Searching and selecting in our DataFrame

We also need to know how to manipulate or access the data in our DataFrame, such as selecting, searching, or deleting data values. You can do this either by column or by row. Let’s see how it’s done. The easiest way to select a column of data is by using brackets [ ]. We can also use brackets to select multiple columns. Say we only wanted to look at June’s vegetable quantity.

quantity.loc['June']

Create a new DataFrame from pre-existing columns

We can also grab multiple columns and create a new DataFrame object from it.

Create a new DataFrame using API

We first need to understand what all information can be accessed from the API. For that we use the example of the channel Free Code Camp to make the API call and check the information we get.

Create the dataset

Now that we are aware of what to expect from the API response, let’s start with compiling the data together and creating our dataset. For this blog, we’ll consider a list of channels that I collected online.

dataset.sample(5)
  1. None/Null/Blank Values: Some of the rows will have missing values. In such cases, we’ll have two options. We can either remove the complete row where any value is blank or we can input some carefully selected value in the blank spaces. Here, the status column will have None in some cases. We’ll remove these rows by using the method dropna(axis = 0, how = 'any', inplace = True) which drops rows with blank values in the dataset itself. Then, we change the index of the numbers from 0 to the length of the dataset using the method RangeIndex(len(dataset.index)).
Add column headings and update index

Export Dataset

Our dataset is now ready, and can be exported to an external file. We use the to_csv() method. We define two paramteres. The first parameter refers to the name of the file. The second parameter is a boolean that represents if the first column in the exported file will have the index or not. We now have a .CSV file with the dataset we created.

Dataset.csv

Reindex data in a DataFrame

We can also reindex the data either by the indexes themselves or the columns. Reindexing with reindex() allows us to make changes without messing up the initial setting of the objects.

How to read or import Pandas data

It is quite easy to read or import data from other files using the Pandas library. In fact, we can use various sources, such as CSV, JSON, or Excel to load our data and access it. Let’s take a look at one of example.

Reading and importing data from CSV files

We can import data from a CSV file, which is common practice for Pandas users. We simply create or open our CSV file, copy the data, paste it in our Notepad, and save it in the same directory that houses your Python scripts. You then use a bit of code to read the data using the read_csv function build into Pandas.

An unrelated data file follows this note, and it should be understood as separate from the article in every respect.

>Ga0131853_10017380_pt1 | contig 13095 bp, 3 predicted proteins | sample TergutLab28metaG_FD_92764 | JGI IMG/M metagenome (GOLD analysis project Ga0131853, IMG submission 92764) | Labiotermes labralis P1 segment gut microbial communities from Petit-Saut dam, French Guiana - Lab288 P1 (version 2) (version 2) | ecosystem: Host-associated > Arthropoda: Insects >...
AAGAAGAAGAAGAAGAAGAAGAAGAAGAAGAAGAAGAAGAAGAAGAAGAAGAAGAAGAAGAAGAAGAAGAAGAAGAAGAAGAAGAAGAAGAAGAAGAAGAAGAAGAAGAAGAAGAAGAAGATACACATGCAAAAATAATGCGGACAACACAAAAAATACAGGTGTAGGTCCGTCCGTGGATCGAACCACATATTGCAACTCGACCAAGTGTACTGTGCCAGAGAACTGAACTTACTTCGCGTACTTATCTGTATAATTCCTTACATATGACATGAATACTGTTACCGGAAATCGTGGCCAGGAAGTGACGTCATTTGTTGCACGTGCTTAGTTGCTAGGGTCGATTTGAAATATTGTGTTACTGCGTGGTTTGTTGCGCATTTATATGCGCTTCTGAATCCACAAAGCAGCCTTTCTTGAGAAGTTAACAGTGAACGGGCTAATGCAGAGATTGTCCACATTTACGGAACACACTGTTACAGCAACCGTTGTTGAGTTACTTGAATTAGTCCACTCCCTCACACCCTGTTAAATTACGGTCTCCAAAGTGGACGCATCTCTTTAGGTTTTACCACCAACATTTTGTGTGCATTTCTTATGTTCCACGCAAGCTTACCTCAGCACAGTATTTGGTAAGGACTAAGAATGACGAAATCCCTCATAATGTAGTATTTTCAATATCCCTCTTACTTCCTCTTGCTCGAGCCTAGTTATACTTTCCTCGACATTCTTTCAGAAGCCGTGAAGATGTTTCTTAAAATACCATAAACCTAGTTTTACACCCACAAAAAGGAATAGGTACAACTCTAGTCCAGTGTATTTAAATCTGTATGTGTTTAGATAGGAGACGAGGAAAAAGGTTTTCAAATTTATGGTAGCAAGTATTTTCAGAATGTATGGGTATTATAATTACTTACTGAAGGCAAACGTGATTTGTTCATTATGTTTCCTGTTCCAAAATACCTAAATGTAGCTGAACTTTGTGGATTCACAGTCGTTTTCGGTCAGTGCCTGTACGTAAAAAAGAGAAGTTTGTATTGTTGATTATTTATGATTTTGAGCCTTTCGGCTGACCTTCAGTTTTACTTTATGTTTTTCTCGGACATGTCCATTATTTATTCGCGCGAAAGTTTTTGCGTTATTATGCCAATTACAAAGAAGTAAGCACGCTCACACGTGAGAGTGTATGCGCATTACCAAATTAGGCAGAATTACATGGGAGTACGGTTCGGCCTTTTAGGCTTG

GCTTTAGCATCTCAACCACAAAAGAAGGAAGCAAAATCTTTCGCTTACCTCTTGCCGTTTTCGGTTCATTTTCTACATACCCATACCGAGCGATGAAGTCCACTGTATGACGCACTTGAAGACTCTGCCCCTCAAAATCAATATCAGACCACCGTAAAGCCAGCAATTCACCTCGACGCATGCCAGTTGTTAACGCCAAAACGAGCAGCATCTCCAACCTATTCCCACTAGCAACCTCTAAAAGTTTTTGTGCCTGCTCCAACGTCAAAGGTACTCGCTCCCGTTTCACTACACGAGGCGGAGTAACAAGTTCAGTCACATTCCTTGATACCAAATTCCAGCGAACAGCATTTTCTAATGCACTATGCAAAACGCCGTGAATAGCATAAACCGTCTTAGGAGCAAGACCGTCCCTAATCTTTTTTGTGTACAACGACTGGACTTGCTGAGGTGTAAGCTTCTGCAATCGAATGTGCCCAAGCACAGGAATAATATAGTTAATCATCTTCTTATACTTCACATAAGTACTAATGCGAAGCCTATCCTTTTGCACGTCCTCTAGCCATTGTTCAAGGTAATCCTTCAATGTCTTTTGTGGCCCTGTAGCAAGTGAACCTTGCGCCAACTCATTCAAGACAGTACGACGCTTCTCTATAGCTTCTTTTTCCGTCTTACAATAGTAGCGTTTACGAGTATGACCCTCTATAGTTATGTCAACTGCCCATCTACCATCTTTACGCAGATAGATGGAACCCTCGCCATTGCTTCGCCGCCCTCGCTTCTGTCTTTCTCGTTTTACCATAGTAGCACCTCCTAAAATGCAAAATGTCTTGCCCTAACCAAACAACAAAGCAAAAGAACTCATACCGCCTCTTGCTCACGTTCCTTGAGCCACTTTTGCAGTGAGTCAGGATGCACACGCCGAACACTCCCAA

import pandas as pd
data = pd.read_csv('vegetables.csv')
print(data)
data = pd.read_csv("data.csv", index_col=0)
df.to_csv('new_vegetables.csv')

Data Wrangling with Pandas

Once we have our data, we can use data wrangling processes to manipulate and prepare data for the analysis. The most common data wrangling processes are merging, concatenation, and grouping. Let’s get down the basics of each of those.

Merging with Pandas

Merging is used when we want to collect data that shares a key variable but are located in different DataFrames. To merge DataFrames, we use the merge() function. Say we have df1 and df2.

import pandas as pdd = {
'subject_id': ['1', '2', '3', '4', '5'],
'student_name': ['Mark', 'Khalid', 'Deborah', 'Trevon', 'Raven']
}
df1 = pd.DataFrame(d, columns=['subject_id', 'student_name'])
print(df1)
import pandas as pddata = {
'subject_id': ['4', '5', '6', '7', '8'],
'student_name': ['Eric', 'Imani', 'Cece', 'Darius', 'Andre']
}
df2 = pd.DataFrame(data, columns=['subject_id', 'student_name'])
print(df2)
pd.merge(df1, df2, on='subject_id')

Grouping with Pandas

Grouping is how we categorize our data. If a value occurs in multiple rows of a single column, the data related to that value in other columns can be grouped together. Just like with merging, it’s more simple than it sounds. We use the groupby function. Look at this example.

Concatenation

Concatenation is a long word that means to add a set of data to another. We use the concat() function to do so. To clarify the difference between merge and concatenation, merge() combines data on shared columns, while concat() combines DataFrames across columns or rows.

print(pd.concat([df1, df2]))
  • Finding outliers in data
  • Data Aggregation
  • Reshaping data
  • Replace & rename
  • and more